Archaeology, or archeology, is the study of human activity through the recovery and analysis of material culture. The archaeological record consists of artifacts, architecture, biofacts or ecofacts, and cultural landscapes. Archaeology can be considered both a social science and a branch of the humanities. In North America, archaeology is considered a sub-field of anthropology, while in Europe archaeology is often viewed as either a discipline in its own right or a sub-field of other disciplines. Archaeologists study human prehistory and history, from the development of the first stone tools at Lomekwi in East Africa 3.3 million years ago up until recent decades. Archaeology as a field is distinct from the discipline of palaeontology, the study of fossil remains. Archaeology is particularly important for learning about prehistoric societies, for whom there may be no written records to study
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Anthropology
Anthropology is the scientific study of humans and human behavior and societies in the past and present. Social anthropology studies patterns of behaviour and cultural anthropology studies cultural meaning, including norms and values. Linguistic anthropology studies how language influences social life
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Tai–Kadai Languages
The Tai–Kadai languages, also known as Kra–Dai, Daic, and Kadai, are a language family of highly tonal languages found in southern China, northeast India and Southeast Asia. They include Thai and Lao, the national languages of Thailand and Laos respectively. Around 93 million people speak Tai-Kadai languages, 60% of whom speak Thai. Ethnologue lists 95 languages in this family, with 62 of these being in the Tai branch. The diversity of the Tai–Kadai languages in southern China, especially in Guizhou and Hainan, suggests that this is close to their homeland. The Tai branch moved south into Southeast Asia only about a thousand years ago, founding the nations that later became Thailand and Laos. The name "Tai–Kadai" is controversial, and arguments have been made that it should be replaced. The name comes from an obsolete bifurcation of the family into two branches, Tai and Kadai (all else)
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Sino-Tibetan Languages
The Sino-Tibetan languages, in a few sources also known as Trans-Himalayan, are a family of more than 400 languages spoken in East Asia, Southeast Asia and South Asia. The family is second only to Indo-European in terms of the number of native speakers. The Sino-Tibetan languages with the most native speakers are the varieties of Chinese (1.3 billion speakers), Burmese (42 million), and the Tibetic languages (8 million), but many Sino-Tibetan languages are spoken by small communities in remote mountain areas and as such are poorly documented. Chinese linguists generally include Tai-Kadai and Hmong-Mien languages, but Western linguists do not. Several low-level subgroups have been securely reconstructed, but reconstruction of a proto-language for the family as a whole is still at an early stage, so the higher-level structure of Sino-Tibetan remains unclear. Although the family is traditionally presented as divided into Sinitic (i.e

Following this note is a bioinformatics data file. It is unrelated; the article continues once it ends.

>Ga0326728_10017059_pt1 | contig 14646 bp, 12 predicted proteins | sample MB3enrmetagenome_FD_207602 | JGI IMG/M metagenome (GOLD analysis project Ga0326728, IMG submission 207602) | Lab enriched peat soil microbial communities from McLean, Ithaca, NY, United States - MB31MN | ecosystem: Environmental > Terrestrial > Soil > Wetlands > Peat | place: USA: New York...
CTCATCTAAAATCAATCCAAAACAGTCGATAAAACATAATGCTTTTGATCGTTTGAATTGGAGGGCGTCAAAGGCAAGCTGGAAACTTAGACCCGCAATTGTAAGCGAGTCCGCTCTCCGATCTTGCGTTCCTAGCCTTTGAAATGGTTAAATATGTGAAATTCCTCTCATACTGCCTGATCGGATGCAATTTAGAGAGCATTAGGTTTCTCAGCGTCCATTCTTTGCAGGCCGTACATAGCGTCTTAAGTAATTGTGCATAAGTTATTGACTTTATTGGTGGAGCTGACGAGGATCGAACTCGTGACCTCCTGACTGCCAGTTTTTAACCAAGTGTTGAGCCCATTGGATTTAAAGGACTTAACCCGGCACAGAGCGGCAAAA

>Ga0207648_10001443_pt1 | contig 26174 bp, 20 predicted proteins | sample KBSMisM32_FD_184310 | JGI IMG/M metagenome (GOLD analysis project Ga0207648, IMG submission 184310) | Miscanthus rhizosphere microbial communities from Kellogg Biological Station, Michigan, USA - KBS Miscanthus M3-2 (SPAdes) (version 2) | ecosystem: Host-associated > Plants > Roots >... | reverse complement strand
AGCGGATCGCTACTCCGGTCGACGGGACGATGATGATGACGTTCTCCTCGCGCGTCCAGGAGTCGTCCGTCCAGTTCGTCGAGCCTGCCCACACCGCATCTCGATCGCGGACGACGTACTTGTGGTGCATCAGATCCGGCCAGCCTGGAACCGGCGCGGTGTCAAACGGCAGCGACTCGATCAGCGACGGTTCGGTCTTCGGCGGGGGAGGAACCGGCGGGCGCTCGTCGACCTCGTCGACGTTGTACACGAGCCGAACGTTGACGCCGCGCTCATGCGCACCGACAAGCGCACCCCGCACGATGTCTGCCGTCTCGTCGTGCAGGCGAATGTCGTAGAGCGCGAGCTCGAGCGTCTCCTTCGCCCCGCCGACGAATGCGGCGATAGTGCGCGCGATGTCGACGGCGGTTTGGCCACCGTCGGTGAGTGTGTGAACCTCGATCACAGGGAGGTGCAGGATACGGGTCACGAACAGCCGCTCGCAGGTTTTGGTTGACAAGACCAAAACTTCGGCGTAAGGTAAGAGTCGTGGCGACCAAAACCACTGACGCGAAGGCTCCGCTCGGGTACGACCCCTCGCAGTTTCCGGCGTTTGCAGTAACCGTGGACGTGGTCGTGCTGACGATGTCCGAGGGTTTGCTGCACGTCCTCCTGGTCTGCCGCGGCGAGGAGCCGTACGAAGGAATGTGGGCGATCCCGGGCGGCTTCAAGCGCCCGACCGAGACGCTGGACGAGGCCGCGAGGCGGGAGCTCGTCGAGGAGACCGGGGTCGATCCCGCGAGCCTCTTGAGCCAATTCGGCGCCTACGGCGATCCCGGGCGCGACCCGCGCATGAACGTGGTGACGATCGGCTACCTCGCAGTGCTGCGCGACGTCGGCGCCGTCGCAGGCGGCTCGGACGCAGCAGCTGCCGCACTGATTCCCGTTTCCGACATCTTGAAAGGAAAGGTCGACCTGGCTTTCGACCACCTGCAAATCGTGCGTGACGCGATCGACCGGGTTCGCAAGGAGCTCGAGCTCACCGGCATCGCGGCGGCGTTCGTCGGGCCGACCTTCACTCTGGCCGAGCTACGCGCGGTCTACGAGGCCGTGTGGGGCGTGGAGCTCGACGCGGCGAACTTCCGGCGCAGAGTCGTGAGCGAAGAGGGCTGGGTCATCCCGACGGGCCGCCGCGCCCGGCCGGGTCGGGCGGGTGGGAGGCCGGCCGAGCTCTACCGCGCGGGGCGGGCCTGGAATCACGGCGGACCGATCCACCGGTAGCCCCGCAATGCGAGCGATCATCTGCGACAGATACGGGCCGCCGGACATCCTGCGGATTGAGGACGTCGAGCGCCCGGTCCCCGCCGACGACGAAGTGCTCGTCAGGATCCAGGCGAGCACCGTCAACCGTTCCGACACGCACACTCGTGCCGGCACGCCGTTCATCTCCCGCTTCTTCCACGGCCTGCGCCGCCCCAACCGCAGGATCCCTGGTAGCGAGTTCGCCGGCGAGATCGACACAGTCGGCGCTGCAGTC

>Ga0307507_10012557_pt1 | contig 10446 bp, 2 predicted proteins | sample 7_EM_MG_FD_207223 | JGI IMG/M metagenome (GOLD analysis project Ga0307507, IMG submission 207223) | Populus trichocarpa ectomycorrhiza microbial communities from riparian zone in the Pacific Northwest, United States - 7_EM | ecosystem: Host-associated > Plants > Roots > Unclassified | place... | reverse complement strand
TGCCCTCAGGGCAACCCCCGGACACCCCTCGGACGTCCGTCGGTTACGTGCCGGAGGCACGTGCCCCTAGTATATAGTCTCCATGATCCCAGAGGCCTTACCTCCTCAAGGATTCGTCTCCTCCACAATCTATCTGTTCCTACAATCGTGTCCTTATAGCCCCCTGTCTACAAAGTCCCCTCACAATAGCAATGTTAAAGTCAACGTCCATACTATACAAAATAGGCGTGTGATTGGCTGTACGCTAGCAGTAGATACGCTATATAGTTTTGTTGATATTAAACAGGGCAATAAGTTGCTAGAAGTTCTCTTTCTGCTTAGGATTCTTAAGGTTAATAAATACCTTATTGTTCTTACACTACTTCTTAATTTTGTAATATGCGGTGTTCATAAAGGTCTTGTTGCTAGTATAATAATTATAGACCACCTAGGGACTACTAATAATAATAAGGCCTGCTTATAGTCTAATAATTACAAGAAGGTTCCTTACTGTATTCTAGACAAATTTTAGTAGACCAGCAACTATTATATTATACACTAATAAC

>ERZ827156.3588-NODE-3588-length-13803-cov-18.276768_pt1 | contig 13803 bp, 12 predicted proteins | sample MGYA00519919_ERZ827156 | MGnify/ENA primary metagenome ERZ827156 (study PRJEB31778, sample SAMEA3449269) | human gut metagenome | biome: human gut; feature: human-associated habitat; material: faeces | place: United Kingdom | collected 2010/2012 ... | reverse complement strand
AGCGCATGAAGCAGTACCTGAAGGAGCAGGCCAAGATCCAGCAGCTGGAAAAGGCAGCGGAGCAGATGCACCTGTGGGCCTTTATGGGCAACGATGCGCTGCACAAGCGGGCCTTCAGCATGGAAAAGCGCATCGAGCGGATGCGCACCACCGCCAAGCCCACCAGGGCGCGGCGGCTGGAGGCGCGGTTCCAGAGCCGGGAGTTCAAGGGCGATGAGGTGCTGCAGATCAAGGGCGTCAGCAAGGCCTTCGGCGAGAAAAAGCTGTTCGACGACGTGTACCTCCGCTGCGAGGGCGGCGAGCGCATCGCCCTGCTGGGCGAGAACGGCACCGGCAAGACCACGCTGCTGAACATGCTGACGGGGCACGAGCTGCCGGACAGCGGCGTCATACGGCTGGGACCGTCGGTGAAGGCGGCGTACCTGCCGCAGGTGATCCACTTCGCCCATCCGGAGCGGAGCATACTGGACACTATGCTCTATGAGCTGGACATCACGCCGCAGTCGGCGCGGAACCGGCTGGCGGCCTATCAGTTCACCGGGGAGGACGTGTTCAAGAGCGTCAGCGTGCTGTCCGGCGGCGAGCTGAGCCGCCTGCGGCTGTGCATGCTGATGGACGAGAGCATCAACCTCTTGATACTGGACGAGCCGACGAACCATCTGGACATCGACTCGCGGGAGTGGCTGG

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Chronological Dating
Chronological dating, or simply dating, is the process of attributing to an object or event a date in the past, allowing such object or event to be located in a previously established chronology. This usually requires what is commonly known as a "dating method"
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Linguistic
Linguistics is the scientific study of language, and involves an analysis of language form, language meaning, and language in context. The earliest activities in the documentation and description of language have been attributed to the 4th century BC Indian grammarian Pāṇini, who wrote a formal description of the Sanskrit language in his Aṣṭādhyāyī. Linguists traditionally analyse human language by observing an interplay between sound and meaning. Phonetics is the study of speech and non-speech sounds, and delves into their acoustic and articulatory properties
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Classical Greece
Classical Greece was a period of around 200 years (5th and 4th centuries BC) in Greek culture. This Classical period saw the annexation of much of modern-day Greece by the Persian Empire and its subsequent independence. Classical Greece had a powerful influence on the Roman Empire and on the foundations of western civilization. Much of modern Western politics, artistic thought (architecture, sculpture), scientific thought, theatre, literature, and philosophy derives from this period of Greek history. In the context of the art, architecture, and culture of Ancient Greece, the Classical period corresponds to most of the 5th and 4th centuries BC (the most common dates being the fall of the last Athenian tyrant in 510 BC and the death of Alexander the Great in 323 BC)